BRM: Getting out of the tactical rut

Question: What if I want to know the strategy to make things better but my stakeholders only want me to manage resources. How can I change this?

There are few words more widely used in business without actual consideration for what they mean than tactical and strategic. The BRM wants to be having strategic conversations with business leaders which sounds like the right thing to do – but have you actually considered what it means?

I’m not going to attempt to dive into what strategy really is in this post, if that is something which is of interest to you then I suggest you take some time to explore the work of Simon Wardley which can be found here.

A quick search on YouTube and you’ll quickly find one of Simon’s previous talks on the subject which will be worth watching. The other good model to start to get your head around is the Cynefin Framework.

The mistake that I see most people make when talking about strategic and tactical requests is that they think that the bigger the request, the larger the project or the more resources that it needs, then it is more strategic. This simply isn’t the case. There is also nothing inherently wrong with tactical work, sometimes problems need to be sorted, seemingly “wrong” things need to be done to make progress and unlock the ability to do the “right” things. The second biggest mistake people make is to fail to recognise tactical short-term work as exactly that – you can’t always do the big stuff but at least know you’ve made a compromise and understand how the decisions made today impact the decisions of tomorrow.

The challenge for the BRM is to make sure they’re able to work alongside their business partner to be able to develop these conversations. The question posed at the start of this post implies two causes of one problem – firstly that the BRM isn’t being given all of the information and secondly that they are looking for a magic wand to fix this. The problem that is caused by this is simply that the business partner doesn’t see the value of bringing the BRM to the table to be involved in the important conversations. Now, there is one other explanation and that is that you always hope that the strategy conversation is taking place but quite often find out that it actually isn’t (and no-one wants to admit it!)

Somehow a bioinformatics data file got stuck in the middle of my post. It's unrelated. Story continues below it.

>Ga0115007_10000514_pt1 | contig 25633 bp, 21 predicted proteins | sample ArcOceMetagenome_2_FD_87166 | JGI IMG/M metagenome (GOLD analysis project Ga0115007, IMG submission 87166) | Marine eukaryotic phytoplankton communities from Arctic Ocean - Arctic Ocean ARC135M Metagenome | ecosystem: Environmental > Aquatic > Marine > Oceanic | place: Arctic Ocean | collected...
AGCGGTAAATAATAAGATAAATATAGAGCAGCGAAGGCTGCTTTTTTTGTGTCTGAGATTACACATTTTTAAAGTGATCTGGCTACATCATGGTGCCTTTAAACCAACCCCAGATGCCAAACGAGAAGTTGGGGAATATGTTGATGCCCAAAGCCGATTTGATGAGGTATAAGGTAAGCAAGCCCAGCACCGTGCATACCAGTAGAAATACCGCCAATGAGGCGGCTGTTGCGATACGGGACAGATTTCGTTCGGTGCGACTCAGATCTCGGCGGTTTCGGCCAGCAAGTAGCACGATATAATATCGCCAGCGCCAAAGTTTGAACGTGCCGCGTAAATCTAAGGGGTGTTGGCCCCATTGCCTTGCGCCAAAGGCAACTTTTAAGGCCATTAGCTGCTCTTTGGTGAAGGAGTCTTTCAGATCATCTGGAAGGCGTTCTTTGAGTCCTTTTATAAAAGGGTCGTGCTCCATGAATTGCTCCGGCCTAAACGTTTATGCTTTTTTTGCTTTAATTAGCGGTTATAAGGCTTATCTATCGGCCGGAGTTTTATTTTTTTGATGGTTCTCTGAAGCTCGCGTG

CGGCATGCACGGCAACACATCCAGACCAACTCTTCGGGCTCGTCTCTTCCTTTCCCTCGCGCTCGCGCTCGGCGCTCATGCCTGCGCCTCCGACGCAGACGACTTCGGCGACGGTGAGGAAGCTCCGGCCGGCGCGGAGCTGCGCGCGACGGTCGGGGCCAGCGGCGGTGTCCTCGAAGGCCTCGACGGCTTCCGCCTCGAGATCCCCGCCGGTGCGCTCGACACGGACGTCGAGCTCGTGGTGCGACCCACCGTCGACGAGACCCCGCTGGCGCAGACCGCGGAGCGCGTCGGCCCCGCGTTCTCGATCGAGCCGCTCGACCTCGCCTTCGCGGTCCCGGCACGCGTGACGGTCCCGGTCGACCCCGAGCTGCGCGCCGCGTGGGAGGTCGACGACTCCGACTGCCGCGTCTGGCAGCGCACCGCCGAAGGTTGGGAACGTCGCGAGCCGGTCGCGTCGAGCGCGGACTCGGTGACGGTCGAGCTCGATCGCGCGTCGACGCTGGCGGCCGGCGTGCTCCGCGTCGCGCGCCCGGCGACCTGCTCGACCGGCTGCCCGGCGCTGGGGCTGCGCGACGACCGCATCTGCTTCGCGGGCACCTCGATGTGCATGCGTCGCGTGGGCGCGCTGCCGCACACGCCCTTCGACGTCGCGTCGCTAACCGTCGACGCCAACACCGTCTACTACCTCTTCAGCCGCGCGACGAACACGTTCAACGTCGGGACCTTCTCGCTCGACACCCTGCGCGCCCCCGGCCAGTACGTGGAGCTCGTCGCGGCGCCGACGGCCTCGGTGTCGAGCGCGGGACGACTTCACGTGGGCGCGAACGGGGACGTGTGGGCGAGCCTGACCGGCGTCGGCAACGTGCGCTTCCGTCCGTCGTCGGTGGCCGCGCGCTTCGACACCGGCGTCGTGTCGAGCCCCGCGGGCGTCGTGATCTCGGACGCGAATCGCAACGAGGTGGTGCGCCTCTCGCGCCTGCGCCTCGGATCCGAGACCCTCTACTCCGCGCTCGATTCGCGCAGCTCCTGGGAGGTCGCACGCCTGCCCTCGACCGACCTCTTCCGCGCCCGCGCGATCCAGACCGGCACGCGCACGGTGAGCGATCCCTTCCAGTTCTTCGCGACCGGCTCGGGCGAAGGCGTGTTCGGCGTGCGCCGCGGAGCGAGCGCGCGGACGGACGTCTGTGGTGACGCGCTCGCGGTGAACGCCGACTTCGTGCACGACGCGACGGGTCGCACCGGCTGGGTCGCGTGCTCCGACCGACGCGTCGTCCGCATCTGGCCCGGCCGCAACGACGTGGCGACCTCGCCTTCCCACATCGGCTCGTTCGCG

In this situation, the BRM isn’t powerless but they need to think about the approach they take to unlock the conversations they want to have. The most direct route is to just state it as it is in the framing of the question. I’ve seen some people do that and be successful, it’s a bold move and if it doesn’t work out then you’re making more enemies which will be harder to influence but don’t rule it out as an option immediately.

The, perhaps more considered approach, is to start with what you do have and work from there. I’ve been in situations where there are lots of tactical requests being presented and the requestor isn’t really that interested in having conversations they just want to know how their deadline will be met. It is here that the BRM needs to start thinking about the long game. You capture the requests, you work with them but you keep your eyes on the horizon and the place that you want to get to. Start to track each request and think the strategy from the bottom up – in time you should be able to build up your own picture of what you think is going on and from there you can start to play it back.

My approach has often to be to have a model of what I think good might look like (a template strategy may work) and then plot on the requests with their interdependencies and overlaps.

That model then becomes the basis of the conversation you’re able to start having which doesn’t challenge the person making the request but does allow you to take them some actionable information, something that shows your value and gives them the scope to start to explain more to you.

Rather than just closing down conversations because you aren’t being given the strategic picture start to make sense of what you can and seek out the people you can play this back to. In doing so you will be able to ask about what you’re missing and what else needs to be considered – everyone loves to find fault in someone else’s work and offer up corrections, and this model approach plays to that. Few people when asked will resist the opportunity to tell you that you’re wrong, swallow that and use it to get out of them the information that you’re missing.

Ultimately the only way you’ll be able to position the BRM role where you want it, to be invited to the important strategic conversations, and seen as the peer is when you’re adding something useful to the mix, solving problems and bringing a different perspective. This isn’t, though I almost wrote it, about “adding value” it’s about working with people to achieve a better outcome. Be useful and take your time to show where the greater opportunity will come from.

By listening and observing everything that is going on you’ll have a much better view of the organisations change activities than anyone else and if you can turn that into intelligence that supports others making decisions (and make them look good in the process) then you’ll start to bring about the change that you aspire to be known for.

Written by

An experienced senior digital business leader with experience of delivering transformative change.

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